Not Easily Broken is a marriage-in-crisis melodrama baked from the Tyler Perry recipe.
Take a good-looking, mostly African-American cast, put them in an affluent setting, paint the characters in broad symbolic strokes, place the marriage in jeopardy, add a little Take it to the Lord in prayer sermonizing and you ve got a movie.
Brian Bird s script, taken from T.D. Jakes novel, has something to say about marriage, manhood, and even race. But did somebody actually pay Bird for typing the phrase On up in here in every page of the script, or I got this, or the hoariest African-American screen cliche of all, the best friend who starts every sentence with Giiiiiiiiiirl ? The groaning triviality of the dialogue works against the cast and director Bill Duke, as does the sermonizing voice-over narration by the lead, Morris Chestnut.
Chestnut plays Dave, a onetime aspiring ballplayer who blew out his knee and now runs a small home-improvement business. His wife, Clarice (Taraji P. Henson of Talk to Me and The Curious Case of Benjamin Button) is the main bread-winner, a high-end real-estate broker who has them living beyond their means. Dave narrates his problems and his philosophy of life onto the soundtrack.
The world took away a man s reasons for being a man, he gripes. Church is like a hospital. It s where sick people go to get well.
Clarice doles out petty humiliations to Dave in front of her clients, and then turns bitter after a crippling car accident. Jenifer Lewis plays the shrewish mother-in-law who moves in with them, doubling the nagging. Meanwhile, Dave hangs with his boys both his pals (Kevin Hart plays the funny one) and young underprivileged baseball players he coaches. He takes an interest in one kid s mom (Mauve Quinlan). Niecy Nash is here to blurt out Giiiiiirlll and Don t make me go all Oprah on you or Don t go all Waiting to Exhale on me.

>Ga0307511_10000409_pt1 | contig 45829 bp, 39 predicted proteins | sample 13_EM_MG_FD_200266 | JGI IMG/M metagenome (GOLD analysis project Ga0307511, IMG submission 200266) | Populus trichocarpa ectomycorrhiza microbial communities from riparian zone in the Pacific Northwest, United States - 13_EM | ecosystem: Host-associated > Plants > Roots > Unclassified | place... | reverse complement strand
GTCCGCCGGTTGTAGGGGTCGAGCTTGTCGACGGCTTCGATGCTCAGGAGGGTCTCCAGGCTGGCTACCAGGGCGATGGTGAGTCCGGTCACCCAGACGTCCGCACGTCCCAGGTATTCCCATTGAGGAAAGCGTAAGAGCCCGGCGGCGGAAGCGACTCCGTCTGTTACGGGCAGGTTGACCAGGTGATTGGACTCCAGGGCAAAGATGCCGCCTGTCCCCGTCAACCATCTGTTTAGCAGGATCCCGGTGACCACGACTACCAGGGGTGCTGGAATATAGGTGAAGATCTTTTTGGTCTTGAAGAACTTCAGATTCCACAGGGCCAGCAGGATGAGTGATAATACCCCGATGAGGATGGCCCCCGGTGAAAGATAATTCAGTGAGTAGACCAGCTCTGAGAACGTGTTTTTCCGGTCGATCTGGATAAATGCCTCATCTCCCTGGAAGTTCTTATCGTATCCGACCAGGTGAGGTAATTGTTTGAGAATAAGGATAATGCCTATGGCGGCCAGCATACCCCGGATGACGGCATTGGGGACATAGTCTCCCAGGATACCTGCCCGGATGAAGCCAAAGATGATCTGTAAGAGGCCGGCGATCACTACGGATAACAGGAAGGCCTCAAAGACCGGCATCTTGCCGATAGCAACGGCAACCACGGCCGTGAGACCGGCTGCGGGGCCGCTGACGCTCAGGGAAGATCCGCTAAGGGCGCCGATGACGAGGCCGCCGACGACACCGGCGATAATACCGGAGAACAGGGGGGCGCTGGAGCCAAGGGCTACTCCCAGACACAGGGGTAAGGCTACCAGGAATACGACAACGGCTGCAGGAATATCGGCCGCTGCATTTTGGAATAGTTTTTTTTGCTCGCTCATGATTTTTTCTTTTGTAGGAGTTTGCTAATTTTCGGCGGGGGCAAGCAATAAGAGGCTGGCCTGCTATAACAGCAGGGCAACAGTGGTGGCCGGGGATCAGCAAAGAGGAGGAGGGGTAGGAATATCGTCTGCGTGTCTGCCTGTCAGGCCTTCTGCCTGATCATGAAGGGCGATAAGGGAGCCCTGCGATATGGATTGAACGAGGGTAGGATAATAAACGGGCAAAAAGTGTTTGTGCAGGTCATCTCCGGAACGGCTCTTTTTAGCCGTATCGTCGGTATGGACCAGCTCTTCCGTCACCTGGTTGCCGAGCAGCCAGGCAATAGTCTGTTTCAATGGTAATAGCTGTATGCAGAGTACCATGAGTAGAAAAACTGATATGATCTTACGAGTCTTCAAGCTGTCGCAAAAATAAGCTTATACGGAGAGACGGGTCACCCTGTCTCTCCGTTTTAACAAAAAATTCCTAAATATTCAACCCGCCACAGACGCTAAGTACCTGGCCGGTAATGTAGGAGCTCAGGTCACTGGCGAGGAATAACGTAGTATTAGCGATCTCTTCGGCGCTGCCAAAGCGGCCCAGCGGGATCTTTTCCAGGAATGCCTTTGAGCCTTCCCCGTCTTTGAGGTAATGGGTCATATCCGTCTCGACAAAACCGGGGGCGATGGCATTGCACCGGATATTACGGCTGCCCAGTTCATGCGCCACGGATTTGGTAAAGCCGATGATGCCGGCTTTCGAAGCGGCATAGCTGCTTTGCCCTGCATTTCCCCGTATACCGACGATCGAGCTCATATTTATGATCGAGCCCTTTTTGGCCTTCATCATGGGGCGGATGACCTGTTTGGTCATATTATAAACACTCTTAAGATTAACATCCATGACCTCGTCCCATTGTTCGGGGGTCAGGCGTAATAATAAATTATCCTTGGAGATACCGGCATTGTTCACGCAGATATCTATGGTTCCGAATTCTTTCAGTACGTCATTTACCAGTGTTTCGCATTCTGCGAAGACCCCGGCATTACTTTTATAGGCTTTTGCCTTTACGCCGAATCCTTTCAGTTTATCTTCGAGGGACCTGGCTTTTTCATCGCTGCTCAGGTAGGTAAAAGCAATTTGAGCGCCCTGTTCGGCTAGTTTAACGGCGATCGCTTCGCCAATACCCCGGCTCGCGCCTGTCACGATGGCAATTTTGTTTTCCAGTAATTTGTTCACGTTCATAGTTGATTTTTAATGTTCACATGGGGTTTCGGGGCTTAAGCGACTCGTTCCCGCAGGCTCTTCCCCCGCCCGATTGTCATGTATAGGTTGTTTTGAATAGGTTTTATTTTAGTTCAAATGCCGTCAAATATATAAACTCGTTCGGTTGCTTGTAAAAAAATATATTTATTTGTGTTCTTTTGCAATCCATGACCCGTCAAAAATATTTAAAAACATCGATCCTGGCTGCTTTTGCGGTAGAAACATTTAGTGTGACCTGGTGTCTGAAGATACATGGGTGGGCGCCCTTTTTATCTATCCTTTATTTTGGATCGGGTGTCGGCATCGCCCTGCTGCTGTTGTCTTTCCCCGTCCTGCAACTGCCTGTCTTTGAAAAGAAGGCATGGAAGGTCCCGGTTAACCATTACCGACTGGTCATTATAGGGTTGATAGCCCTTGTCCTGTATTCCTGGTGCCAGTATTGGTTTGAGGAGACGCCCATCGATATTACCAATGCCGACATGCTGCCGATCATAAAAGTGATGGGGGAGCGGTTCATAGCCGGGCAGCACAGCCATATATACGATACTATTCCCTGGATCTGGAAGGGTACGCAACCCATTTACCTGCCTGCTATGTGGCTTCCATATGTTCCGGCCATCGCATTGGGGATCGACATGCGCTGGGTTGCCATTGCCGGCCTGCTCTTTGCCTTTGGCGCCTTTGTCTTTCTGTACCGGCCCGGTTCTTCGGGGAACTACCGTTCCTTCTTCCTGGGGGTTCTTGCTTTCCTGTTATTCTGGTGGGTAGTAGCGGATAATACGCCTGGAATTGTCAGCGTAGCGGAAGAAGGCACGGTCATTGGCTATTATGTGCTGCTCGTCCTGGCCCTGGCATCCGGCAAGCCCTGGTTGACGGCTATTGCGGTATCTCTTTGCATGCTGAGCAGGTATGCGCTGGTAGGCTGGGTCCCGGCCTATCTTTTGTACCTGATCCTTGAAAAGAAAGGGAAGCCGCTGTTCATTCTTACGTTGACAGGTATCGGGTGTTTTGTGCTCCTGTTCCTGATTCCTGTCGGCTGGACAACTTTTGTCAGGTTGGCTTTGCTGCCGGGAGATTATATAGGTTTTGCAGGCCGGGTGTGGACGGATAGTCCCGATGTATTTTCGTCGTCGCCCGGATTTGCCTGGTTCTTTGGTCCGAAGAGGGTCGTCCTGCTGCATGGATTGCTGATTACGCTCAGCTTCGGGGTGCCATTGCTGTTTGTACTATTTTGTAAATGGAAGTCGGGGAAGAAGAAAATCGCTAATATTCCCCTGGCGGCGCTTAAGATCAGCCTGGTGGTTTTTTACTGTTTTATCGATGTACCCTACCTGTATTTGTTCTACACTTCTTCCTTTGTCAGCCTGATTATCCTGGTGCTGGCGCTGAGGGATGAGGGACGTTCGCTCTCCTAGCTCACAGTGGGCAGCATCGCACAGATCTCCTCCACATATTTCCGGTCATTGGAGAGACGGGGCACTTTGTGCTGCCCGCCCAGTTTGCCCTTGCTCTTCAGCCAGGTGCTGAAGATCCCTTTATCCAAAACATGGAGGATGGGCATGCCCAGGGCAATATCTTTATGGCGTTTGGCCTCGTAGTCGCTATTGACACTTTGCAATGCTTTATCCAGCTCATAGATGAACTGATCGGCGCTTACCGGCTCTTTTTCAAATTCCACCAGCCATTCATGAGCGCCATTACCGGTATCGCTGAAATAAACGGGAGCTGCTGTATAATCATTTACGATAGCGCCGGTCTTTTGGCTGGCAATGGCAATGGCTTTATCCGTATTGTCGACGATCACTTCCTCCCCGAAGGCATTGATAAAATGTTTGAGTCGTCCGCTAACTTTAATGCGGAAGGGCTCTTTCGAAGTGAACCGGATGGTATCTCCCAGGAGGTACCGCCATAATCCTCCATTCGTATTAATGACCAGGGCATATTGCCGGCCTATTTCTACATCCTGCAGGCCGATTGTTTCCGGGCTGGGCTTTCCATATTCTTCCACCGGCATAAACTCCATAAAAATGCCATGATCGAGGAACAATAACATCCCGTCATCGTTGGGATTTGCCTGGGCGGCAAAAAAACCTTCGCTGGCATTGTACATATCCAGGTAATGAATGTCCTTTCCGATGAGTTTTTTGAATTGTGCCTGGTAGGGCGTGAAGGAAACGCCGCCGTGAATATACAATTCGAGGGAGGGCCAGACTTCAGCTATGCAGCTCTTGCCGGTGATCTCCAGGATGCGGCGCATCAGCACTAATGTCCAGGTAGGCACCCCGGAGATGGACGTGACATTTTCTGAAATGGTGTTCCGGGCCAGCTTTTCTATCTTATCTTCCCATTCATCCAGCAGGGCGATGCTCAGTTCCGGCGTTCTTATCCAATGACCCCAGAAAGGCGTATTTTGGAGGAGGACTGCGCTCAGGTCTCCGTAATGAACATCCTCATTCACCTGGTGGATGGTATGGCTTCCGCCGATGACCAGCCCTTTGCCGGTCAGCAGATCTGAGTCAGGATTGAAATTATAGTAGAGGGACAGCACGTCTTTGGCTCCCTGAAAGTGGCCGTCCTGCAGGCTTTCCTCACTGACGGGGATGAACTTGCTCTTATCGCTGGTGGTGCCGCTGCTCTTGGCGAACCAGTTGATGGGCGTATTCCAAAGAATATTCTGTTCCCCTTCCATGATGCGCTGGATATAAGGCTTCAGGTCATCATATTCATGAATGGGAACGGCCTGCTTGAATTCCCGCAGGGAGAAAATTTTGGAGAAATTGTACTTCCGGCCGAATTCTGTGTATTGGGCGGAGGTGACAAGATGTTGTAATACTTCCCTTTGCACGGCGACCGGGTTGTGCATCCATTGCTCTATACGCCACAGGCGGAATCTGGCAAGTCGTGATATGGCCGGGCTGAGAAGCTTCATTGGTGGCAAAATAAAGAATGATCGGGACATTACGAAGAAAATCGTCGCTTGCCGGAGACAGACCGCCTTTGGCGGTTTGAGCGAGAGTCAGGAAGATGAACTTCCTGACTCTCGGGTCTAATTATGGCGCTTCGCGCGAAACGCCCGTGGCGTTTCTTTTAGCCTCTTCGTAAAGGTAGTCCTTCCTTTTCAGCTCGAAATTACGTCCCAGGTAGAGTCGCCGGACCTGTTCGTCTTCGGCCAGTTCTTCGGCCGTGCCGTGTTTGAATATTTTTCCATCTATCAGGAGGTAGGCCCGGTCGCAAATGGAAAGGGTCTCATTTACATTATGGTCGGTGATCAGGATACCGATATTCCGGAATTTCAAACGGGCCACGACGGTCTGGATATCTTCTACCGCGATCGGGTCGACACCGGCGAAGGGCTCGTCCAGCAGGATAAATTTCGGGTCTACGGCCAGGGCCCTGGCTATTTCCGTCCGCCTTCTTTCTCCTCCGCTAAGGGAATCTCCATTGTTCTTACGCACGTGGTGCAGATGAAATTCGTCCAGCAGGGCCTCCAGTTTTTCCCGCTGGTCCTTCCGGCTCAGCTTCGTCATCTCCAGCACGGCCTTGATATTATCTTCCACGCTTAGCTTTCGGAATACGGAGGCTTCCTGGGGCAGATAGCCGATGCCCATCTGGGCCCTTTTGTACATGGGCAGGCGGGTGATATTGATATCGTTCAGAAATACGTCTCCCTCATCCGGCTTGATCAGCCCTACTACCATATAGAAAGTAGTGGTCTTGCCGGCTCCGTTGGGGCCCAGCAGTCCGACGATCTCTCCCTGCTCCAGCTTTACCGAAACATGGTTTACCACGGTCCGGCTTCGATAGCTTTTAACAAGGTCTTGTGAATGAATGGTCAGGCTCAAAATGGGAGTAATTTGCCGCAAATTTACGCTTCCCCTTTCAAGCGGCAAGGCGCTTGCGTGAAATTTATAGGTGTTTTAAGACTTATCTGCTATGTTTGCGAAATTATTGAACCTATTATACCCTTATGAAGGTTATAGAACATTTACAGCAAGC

And the regal Albert Hall (Apocalypse Now) is the bishop who keeps reminding the struggling couple of their marriage vows, the cord with three strands religious metaphor that will make it all better.
It s not a terrible movie, just a pandering one, a film that you re sure you ve seen before. Many times. Maybe we all should take some comfort from the fact that Hollywood studios are no longer copying generic rapper thrillers set in the hood. But where s the ambition in warming over a Madea sermon without Madea?